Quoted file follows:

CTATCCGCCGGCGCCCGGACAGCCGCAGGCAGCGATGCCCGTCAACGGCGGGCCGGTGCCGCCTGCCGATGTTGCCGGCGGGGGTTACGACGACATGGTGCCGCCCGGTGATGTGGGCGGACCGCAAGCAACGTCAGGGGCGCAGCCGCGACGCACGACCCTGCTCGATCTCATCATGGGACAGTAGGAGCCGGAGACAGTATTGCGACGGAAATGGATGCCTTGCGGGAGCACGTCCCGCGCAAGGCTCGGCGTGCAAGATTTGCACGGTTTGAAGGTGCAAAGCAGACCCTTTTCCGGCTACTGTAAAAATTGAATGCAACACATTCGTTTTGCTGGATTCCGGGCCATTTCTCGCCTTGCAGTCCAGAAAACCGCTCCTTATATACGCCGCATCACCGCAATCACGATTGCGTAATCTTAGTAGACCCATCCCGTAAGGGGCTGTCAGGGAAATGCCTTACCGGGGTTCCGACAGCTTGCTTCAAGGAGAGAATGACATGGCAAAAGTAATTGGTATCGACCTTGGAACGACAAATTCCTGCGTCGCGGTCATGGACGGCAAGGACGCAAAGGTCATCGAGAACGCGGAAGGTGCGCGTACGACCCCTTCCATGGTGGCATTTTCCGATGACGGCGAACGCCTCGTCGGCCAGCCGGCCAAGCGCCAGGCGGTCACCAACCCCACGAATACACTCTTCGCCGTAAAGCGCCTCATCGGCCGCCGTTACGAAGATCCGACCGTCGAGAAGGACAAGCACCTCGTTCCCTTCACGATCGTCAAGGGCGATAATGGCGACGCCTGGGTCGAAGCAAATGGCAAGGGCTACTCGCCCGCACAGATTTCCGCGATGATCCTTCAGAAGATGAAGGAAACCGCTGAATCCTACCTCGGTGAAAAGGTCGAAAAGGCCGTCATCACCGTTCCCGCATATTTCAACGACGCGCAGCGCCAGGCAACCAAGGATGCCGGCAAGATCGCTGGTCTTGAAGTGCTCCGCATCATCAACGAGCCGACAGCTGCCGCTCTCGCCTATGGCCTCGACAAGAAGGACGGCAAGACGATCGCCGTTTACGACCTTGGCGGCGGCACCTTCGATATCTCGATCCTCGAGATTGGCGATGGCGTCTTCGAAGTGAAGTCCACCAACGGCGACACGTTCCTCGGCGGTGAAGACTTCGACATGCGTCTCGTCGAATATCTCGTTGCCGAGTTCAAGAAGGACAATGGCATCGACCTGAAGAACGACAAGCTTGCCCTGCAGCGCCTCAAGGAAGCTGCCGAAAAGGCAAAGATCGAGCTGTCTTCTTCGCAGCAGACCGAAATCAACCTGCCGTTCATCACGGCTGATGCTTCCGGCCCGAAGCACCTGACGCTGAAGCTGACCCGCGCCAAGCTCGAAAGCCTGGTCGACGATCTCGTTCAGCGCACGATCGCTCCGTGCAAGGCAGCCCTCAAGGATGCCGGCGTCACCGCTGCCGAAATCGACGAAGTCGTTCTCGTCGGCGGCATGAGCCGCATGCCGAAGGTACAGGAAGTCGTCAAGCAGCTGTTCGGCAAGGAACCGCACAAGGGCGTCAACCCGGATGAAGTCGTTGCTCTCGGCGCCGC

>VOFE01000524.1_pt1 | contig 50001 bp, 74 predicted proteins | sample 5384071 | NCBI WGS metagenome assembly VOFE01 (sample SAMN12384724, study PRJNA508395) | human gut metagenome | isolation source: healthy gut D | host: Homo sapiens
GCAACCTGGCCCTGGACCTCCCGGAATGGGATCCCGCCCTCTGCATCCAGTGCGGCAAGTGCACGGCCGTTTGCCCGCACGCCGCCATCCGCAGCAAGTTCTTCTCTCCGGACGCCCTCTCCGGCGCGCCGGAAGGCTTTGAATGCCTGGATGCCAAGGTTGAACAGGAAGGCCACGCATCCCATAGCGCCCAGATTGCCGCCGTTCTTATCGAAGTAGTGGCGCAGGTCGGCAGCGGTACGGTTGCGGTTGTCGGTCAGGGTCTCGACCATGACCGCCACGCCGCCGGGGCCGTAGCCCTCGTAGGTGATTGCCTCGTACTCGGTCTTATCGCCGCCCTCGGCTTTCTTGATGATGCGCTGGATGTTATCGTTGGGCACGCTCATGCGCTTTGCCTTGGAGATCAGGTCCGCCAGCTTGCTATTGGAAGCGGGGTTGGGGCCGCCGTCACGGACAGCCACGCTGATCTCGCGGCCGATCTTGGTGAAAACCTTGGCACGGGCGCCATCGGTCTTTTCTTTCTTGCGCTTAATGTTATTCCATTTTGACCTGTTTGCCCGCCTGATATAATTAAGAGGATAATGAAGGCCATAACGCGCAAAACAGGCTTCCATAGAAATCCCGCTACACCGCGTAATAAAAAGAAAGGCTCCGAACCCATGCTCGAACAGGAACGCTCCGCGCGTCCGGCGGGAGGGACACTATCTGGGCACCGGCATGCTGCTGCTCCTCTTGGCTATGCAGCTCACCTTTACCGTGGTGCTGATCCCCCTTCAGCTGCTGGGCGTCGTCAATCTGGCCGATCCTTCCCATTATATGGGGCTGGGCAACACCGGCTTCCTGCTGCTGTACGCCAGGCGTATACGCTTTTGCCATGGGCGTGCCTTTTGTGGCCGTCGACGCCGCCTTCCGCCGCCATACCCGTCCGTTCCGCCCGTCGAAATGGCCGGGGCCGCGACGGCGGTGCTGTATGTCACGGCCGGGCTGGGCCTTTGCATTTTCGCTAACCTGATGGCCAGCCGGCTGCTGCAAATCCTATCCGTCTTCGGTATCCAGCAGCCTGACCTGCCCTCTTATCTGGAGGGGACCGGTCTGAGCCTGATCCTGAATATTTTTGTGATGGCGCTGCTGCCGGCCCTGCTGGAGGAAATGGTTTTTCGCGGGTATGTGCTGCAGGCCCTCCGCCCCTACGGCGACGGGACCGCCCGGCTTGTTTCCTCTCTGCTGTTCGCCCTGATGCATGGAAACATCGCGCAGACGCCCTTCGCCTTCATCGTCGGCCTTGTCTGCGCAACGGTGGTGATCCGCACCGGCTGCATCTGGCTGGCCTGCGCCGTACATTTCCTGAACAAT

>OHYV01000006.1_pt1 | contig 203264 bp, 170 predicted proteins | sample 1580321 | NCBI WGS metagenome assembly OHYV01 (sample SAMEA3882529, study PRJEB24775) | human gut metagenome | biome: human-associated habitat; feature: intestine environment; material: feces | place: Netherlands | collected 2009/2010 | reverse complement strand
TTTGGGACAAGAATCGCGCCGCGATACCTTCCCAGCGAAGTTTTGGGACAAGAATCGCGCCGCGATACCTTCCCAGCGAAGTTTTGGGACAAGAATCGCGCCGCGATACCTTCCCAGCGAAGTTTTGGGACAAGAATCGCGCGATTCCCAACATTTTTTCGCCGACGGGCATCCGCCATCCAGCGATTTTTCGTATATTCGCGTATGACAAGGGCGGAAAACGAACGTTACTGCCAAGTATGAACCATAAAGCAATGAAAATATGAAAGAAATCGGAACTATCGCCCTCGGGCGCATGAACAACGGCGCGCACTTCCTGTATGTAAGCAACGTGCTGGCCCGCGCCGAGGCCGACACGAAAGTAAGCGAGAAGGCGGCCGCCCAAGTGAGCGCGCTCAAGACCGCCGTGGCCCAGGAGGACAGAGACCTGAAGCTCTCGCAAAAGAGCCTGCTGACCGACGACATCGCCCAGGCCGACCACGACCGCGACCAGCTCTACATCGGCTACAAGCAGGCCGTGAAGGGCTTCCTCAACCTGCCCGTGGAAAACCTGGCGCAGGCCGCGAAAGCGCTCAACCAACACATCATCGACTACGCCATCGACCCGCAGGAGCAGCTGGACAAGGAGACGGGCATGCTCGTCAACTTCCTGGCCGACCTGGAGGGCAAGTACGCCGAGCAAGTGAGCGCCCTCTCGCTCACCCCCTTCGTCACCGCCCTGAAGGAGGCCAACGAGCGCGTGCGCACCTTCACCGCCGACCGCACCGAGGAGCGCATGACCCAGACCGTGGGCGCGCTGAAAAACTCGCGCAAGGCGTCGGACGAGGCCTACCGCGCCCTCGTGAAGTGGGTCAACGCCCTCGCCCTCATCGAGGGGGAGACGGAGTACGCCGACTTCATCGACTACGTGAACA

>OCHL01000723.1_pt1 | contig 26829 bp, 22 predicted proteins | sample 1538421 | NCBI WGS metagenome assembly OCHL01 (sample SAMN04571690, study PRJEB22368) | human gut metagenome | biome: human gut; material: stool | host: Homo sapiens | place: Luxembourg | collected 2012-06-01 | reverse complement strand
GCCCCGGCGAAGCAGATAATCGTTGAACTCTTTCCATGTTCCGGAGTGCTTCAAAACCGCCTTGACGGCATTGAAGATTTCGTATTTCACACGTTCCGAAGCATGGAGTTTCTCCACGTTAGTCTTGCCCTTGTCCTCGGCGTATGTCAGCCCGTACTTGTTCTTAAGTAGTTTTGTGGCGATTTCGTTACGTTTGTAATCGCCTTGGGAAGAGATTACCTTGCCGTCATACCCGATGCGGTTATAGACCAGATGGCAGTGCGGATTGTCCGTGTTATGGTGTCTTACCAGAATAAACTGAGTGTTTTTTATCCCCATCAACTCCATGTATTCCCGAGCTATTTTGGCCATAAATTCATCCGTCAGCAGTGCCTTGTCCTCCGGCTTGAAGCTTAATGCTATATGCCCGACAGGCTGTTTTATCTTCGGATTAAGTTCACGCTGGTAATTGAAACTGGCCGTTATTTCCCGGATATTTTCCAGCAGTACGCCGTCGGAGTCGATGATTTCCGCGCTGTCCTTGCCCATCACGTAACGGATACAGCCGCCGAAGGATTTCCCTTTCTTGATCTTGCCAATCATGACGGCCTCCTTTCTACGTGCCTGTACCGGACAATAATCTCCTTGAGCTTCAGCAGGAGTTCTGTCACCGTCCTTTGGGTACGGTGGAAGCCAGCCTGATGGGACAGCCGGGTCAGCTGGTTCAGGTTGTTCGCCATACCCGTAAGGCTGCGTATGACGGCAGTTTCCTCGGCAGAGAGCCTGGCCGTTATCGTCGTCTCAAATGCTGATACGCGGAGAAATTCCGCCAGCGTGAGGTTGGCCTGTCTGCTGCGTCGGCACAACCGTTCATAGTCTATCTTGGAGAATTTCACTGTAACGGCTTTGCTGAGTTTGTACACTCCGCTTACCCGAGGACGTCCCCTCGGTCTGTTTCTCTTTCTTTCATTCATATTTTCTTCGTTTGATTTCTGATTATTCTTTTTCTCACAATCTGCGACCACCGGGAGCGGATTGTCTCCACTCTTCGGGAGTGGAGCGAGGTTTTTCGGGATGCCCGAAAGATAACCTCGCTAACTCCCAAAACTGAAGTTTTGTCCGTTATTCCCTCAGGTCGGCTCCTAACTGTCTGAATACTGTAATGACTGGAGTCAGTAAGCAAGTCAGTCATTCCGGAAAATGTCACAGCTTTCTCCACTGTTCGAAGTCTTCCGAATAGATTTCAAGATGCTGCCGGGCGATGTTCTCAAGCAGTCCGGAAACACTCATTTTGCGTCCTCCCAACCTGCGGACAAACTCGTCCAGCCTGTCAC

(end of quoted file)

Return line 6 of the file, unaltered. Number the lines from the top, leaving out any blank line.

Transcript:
>OCHL01000723.1_pt1 | contig 26829 bp, 22 predicted proteins | sample 1538421 | NCBI WGS metagenome assembly OCHL01 (sample SAMN04571690, study PRJEB22368) | human gut metagenome | biome: human gut; material: stool | host: Homo sapiens | place: Luxembourg | collected 2012-06-01 | reverse complement strand